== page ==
A Whitestone nursing home maintenance director said the city’s resistance to redesigning a wrought−iron fence outside of his facility may have been the direct cause of a serious traffic accident at the facility earlier this month.
Steve Cichon, maintenance director at Bridgeview Nursing Home, said an employee at the facility was broad−sided by an oncoming car she could not see because of a city−installed fence near the driveway of the property.
Cichon has waged a nearly yearlong battle against the city over the fence, constructed as a result of the widening of 20th Avenue, contending it creates a dangerous blind spot for drivers pulling out of the nursing home parking lot.
He said his case was proven on Feb. 7, when nursing home employee Leala Williams was struck by an oncoming car as she left the facility early one morning. According to a police report on the incident, Williams was pulling out of the home at 143−10 20th Ave. when a car struck her front end, sending it uncontrollably careening into two parked cars nearby.
Cichon said the accident could have been worse.
“If somebody was walking down the street that day, they would have been killed,” Cichon said. “But nobody wants to address it. Nobody wants to say, ‘Oh, we made a mistake.’ ”
Cichon said when a car approaches the fence’s vertical black bars, they form a barrier for the driver, preventing him or her from seeing oncoming traffic.
“It’s like a black wall,” he said.
The city Department of Design and Construction said the fence, which lines a sidewalk constructed on top of a recently built retaining wall, is designed to protect pedestrians from falling onto the busy street, which stands about 3 feet below the sidewalk.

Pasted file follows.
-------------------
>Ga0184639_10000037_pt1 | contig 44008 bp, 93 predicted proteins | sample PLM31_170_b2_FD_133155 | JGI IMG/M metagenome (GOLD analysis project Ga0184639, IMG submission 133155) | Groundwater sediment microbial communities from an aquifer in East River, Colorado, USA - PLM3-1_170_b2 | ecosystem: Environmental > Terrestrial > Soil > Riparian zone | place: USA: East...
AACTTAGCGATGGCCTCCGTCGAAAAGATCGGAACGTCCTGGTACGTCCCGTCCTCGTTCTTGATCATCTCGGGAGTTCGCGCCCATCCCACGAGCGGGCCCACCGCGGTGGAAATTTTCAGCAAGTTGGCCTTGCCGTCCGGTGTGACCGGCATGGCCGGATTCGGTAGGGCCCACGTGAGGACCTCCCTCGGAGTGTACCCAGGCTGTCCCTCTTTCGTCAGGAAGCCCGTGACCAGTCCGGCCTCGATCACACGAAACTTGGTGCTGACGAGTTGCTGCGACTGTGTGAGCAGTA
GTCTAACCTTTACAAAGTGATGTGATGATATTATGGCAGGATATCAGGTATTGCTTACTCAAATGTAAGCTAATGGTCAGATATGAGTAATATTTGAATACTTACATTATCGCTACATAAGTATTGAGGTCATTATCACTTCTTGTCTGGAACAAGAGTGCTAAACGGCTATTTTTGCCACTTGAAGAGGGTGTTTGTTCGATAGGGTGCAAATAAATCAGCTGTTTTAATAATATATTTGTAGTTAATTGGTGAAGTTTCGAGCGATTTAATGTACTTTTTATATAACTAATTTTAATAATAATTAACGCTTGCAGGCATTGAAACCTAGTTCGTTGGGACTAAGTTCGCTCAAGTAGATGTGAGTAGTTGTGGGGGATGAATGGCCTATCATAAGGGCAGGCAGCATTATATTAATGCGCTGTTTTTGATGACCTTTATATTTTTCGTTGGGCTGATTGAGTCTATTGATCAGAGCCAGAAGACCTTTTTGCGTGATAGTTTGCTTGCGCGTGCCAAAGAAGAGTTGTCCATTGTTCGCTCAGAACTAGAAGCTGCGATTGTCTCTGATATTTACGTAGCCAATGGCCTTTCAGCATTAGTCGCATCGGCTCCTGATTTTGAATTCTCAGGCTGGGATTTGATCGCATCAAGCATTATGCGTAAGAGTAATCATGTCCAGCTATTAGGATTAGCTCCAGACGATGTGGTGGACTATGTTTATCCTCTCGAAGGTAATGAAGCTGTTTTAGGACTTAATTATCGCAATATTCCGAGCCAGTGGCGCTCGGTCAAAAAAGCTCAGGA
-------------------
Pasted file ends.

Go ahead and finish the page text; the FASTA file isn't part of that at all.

In a letter to Cichon dated July 14, DDC Commissioner David Burney said the fence is a city standard and appropriate for residential areas.
“This type of fence ensures the safety of pedestrians by preventing individuals from easily climbing over it and small children from slipping through gaps in the fence,” Burney said.
The DDC recommended that Cichon either install a mirror at the nursing home exit or reverse the traffic flow into the parking lot to alleviate the problem.
Cichon, however, said the home never had the problem before the fence was put up and insists the fix would be simple.
“It’s just a matter of taking the vertical poles and making them horizontal, but there’s no effort on their part, there’s no effort at all,” he said.
Reach reporter Stephen Stirling by e−mail at sstirling@
©2009 Community News Group
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